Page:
Wednesday, February 27, 2013

Morocco: Cosmetic democracy and unfulfilled promises

In early 2011, protests and uprisings against repressive regimes began in Libya, Egypt and Tunisia. Wildfire, pro-Democracy movements spilled into surrounding regions, engulfing the Arab world and many areas in the Middle East, spinning their world into a whirlwind of violent and non-violent revolutions. Morocco’s Arab Spring and its goals, when compared to those of Egypt or Syria, were similar, perhaps not as drastic or dramatic— but the demands of the people, as they took to Rabat’s streets in February of 2011, were just as warranted and justifiable.

Before delving into their demands, it is important to understand Morocco’s social, economic and political compositions.  Morocco’s population is roughly 33 million, mostly Arab-Berber Muslims[1]. A little over half of the population is literate (66 percent of males and 40 percent of females over the age of 15); the median age is 26 years of age and about 58 percent of Moroccans live in urbanized areas. Morocco’s economy relies heavily on agriculture, phosphate production (just world’s third-largest producer, behind the United States and China) and tourism. Morocco has taken steps to integrate itself into the global economy and welcomes foreign investment but improvements in the economy have dwindled as Morocco is met with challenges of widespread corruption and massive government spending. 

Morocco is a parliamentary constitutional monarchy. Morocco's supreme ruler is King Mohammed VI, who began his reign in 1999[2]. When he ascended the throne, he promised to address poverty and corruption, create jobs and pursue a cleaner human rights record. In 2004, he enacted a new family code, Mudawana[3], granting women more equality and power. His techniques of reform initially angered many Islamist conservatives and fundamentalists. The rise and expansion of radical Islam in Morocco caused Mohammed VI to slow his reformist pace of change, disappointing and frustrating many Moroccan citizens. Words spread of his toleration for corruption and accusations emerged of him permitting friends and advisers to amass monumental fortunes from state contracts. 

On Feb. 20, 2011, after a call to protest by young Moroccans on YouTube, students peacefully took to the streets and demanded for King Mohammed to give up some of his powers, revise the constitution to be more democratic, change the governmental structure and bring a stop to corruption. Initially, pro-democracy protesters received little opposition from police forces and the king attempted to appease their demands by agreeing to reforms that would diminish his near-absolute control. But by May of 2011, the Moroccan government cracked down violently as government troops and police forces beat peaceful demonstrators with clubs.

Despite the violence, the protesters did not retaliate and continued tactics of peaceful protest.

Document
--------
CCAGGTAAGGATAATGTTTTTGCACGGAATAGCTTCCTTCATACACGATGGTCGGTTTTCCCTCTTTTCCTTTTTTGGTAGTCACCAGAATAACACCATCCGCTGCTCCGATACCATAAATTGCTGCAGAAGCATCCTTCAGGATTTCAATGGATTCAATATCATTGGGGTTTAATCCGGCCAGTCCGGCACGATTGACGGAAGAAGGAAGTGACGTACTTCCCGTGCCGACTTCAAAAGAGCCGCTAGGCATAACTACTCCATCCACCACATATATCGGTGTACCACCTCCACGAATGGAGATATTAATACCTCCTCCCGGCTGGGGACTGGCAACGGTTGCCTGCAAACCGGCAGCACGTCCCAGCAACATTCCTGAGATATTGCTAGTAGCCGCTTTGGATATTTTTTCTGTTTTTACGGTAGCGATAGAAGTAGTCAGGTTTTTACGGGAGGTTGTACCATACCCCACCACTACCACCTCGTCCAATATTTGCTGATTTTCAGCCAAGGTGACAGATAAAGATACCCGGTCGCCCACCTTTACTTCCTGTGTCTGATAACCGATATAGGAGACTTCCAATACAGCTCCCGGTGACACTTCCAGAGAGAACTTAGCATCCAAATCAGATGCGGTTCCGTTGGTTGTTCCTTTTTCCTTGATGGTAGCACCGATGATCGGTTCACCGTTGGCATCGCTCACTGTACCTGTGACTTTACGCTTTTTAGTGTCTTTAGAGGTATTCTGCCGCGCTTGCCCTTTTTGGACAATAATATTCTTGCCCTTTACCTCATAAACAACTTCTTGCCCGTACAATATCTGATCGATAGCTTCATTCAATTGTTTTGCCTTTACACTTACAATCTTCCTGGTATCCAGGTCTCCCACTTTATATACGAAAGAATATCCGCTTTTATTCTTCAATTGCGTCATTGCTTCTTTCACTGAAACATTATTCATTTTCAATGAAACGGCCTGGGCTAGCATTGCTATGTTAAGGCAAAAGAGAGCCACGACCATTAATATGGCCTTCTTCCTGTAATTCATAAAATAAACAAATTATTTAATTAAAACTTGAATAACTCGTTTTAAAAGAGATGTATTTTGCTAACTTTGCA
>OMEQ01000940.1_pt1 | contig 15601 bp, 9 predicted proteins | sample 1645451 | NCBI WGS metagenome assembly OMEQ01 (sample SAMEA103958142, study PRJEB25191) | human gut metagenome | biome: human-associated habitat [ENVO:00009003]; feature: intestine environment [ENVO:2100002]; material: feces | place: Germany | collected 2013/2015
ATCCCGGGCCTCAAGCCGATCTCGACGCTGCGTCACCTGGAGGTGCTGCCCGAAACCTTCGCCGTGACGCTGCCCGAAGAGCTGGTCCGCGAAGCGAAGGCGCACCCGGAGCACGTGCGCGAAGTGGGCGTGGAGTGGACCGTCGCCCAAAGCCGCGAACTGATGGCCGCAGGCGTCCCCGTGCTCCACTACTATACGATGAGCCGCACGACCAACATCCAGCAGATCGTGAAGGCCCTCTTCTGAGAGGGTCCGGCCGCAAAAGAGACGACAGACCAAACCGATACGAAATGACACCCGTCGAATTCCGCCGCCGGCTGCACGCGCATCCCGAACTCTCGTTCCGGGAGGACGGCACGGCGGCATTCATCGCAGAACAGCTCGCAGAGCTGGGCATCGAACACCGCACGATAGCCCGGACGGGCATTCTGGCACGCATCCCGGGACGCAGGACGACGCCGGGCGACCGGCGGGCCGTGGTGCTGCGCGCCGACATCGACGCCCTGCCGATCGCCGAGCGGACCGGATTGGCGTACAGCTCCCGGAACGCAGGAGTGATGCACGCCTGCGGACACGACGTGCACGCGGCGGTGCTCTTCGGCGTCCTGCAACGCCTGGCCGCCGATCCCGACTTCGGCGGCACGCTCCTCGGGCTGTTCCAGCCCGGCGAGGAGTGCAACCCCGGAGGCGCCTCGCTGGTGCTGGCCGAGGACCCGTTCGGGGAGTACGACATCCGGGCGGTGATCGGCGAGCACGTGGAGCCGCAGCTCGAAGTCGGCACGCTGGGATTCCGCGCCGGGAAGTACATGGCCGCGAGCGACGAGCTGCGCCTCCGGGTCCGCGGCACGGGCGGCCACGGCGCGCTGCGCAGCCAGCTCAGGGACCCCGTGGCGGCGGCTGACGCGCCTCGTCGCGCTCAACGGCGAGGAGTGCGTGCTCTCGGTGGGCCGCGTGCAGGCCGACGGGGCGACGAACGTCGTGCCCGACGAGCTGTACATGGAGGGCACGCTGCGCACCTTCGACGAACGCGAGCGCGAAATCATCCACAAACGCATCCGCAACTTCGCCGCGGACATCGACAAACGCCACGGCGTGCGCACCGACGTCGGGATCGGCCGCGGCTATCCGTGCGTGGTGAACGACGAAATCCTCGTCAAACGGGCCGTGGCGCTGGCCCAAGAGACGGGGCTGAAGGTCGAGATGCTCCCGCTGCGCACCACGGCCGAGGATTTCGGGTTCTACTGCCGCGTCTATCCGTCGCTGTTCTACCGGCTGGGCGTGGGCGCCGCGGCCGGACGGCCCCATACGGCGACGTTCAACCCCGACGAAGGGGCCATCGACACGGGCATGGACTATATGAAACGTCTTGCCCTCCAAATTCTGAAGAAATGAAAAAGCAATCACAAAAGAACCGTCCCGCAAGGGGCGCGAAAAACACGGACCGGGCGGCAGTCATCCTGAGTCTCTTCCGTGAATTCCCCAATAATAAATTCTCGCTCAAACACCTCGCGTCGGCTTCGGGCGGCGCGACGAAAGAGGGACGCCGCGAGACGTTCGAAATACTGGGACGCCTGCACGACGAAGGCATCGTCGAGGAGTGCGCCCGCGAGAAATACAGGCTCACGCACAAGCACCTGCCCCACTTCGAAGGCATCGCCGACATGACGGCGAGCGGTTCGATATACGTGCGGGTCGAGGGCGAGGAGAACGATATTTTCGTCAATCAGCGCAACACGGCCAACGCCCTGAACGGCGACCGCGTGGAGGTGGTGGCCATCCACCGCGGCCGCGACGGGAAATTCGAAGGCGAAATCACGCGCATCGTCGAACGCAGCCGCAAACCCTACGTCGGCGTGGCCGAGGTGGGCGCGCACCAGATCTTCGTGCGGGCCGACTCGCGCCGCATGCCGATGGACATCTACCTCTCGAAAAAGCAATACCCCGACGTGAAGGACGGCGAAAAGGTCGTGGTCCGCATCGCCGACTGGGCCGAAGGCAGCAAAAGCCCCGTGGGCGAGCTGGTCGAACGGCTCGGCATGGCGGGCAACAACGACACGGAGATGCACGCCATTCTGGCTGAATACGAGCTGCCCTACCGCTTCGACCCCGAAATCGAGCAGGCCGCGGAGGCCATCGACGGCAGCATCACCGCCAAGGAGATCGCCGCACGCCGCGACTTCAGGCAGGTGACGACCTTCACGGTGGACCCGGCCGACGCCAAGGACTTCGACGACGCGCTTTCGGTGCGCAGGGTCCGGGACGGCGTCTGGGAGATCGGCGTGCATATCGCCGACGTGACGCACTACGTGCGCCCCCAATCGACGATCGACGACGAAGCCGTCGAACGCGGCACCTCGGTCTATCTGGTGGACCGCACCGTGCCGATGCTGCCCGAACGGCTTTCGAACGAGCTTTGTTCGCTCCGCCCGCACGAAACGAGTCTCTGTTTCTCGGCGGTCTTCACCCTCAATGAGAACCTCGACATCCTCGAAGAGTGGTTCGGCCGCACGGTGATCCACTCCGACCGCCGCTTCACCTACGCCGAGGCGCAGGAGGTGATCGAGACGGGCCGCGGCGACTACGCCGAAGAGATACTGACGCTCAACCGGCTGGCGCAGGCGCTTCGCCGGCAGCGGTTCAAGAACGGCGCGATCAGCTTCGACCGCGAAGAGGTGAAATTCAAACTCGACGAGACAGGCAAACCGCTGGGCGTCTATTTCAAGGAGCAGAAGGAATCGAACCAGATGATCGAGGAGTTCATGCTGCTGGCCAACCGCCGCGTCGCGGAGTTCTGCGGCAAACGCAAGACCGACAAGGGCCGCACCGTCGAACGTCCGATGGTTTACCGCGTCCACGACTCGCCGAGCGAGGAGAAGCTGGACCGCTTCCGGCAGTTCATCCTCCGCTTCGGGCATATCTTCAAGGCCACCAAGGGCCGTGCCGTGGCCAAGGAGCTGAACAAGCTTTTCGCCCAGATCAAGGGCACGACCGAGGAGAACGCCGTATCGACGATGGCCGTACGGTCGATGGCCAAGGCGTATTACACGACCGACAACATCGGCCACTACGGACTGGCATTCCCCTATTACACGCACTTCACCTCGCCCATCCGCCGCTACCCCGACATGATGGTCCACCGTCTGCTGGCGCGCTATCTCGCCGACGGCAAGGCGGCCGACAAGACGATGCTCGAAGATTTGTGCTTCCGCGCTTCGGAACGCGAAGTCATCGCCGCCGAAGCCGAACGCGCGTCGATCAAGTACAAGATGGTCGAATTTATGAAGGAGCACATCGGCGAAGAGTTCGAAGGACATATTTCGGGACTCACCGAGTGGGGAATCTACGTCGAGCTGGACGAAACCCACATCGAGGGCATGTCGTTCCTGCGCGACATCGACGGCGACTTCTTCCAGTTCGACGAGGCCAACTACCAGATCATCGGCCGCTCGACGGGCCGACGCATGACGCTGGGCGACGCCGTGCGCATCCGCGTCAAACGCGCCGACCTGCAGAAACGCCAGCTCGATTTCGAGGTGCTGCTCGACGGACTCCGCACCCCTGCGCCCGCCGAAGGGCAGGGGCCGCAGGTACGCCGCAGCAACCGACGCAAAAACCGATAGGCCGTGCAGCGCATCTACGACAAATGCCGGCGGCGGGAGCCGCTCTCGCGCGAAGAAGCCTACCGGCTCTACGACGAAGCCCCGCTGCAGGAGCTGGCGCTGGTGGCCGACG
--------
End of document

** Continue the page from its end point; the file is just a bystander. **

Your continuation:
What differentiates the Moroccan Arab Spring from others is the protesters were not interested in pushing Mohammed out of power, like in Egypt or Libya, but instead wanted a true constitutional monarchy. Finally, in July of 2011, King Mohammed VI unveiled a reform, which would strengthen the role of the elected government, strip him of some of his powers and protect equality and civil liberties for all.

Fast-forward to 2013 and it seems the democratic changes promised by the king were purely cosmetic. Many Moroccans are questioning whether the king really gave up any power at all. While the king created a constitution that was to shift power to elected officials, he remains the head of the Council of Ministers, the Ulama Council (which runs the mosques), runs the military, security forces and intelligence services. The rights of women are still compromised and inequality exists between the sexes.

Hamida Al Filali holds a poster of her sister Amina who committed suicide last week after a six-month marriage to her rapist. She was attending a sit-in protest outside the local court in Larache that approved the marriage. (Abdelhak Senna/AFP/Getty Images)
Recently, the Moroccan government announced its plans to finally change a law that allowed rapists to avoid conviction if they married their rape victims, following the suicide of a 16-year-old girl, who wanted to escape her marriage to her rapist[4].  Despite the family code in 2004, violence against women is just one of the many issues the Moroccan government continues to avoid addressing. King Mohammed VI is safe from an overthrow, for now, but if he continues to only placate protesters and not enact the promised reforms this (coupled with issues of high unemployment and rising poverty) will just add fuel and fire to even more civil unrest.

1 comment:

  1. 2011 sounded too good to be true to the Moroccan people but thanks to a peaceful (non-violent) protest, King Mohammed VI gave in and changed the law . One very small step forward for Morocco it seems. Seeing King Mohammed VI disperse some of his power to elected officials would be such a drastic improvement in this country. Morocco is ranked 80th according to the CPI in 2011. That is not a very corrupted state being compared to the MiddleEast. This makes me feel optimistic that Morocco will become a great state in the future.